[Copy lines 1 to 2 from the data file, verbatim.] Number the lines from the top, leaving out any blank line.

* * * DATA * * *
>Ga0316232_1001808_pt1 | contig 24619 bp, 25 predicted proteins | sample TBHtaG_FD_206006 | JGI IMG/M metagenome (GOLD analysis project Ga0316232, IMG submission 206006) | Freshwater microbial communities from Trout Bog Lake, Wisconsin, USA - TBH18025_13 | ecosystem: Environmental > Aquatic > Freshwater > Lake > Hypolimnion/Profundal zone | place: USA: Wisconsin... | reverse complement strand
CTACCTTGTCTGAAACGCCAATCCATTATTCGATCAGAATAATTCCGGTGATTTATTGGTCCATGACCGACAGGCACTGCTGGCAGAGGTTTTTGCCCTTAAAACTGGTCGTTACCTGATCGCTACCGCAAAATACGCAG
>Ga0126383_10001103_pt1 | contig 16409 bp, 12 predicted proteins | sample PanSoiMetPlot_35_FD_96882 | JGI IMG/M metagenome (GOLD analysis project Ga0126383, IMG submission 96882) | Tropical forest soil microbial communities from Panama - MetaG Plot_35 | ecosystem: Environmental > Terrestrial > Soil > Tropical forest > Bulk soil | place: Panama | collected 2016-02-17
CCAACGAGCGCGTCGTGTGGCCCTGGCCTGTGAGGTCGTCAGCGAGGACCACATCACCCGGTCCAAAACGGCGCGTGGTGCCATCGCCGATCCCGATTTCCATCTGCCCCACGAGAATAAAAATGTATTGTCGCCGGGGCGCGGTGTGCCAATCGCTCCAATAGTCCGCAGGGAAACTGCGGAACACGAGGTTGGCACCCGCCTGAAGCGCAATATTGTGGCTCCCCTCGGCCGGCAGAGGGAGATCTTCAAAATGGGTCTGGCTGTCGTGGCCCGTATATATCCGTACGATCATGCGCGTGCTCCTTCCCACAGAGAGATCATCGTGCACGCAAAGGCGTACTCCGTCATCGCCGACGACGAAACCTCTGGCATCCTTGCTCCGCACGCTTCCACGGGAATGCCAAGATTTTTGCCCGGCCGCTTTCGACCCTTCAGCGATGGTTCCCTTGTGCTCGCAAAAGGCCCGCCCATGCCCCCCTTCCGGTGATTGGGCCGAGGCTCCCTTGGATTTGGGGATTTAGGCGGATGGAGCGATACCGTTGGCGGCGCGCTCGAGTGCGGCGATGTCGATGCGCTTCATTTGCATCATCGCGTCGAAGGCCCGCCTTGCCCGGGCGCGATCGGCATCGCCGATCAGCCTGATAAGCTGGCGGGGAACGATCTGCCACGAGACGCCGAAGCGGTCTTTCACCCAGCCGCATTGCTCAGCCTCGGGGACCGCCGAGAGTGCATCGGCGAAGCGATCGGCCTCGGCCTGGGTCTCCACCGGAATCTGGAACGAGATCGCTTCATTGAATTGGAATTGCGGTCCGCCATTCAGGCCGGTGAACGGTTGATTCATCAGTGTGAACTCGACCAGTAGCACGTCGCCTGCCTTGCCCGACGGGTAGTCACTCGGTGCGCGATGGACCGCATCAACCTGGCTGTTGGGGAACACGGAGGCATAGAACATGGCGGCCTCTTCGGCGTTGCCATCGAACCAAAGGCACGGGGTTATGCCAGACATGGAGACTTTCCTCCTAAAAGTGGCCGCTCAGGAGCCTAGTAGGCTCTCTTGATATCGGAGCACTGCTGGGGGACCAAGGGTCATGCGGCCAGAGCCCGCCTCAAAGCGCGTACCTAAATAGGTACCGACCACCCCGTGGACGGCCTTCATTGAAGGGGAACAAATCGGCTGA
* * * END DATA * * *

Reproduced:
>Ga0316232_1001808_pt1 | contig 24619 bp, 25 predicted proteins | sample TBHtaG_FD_206006 | JGI IMG/M metagenome (GOLD analysis project Ga0316232, IMG submission 206006) | Freshwater microbial communities from Trout Bog Lake, Wisconsin, USA - TBH18025_13 | ecosystem: Environmental > Aquatic > Freshwater > Lake > Hypolimnion/Profundal zone | place: USA: Wisconsin... | reverse complement strand
CTACCTTGTCTGAAACGCCAATCCATTATTCGATCAGAATAATTCCGGTGATTTATTGGTCCATGACCGACAGGCACTGCTGGCAGAGGTTTTTGCCCTTAAAACTGGTCGTTACCTGATCGCTACCGCAAAATACGCAG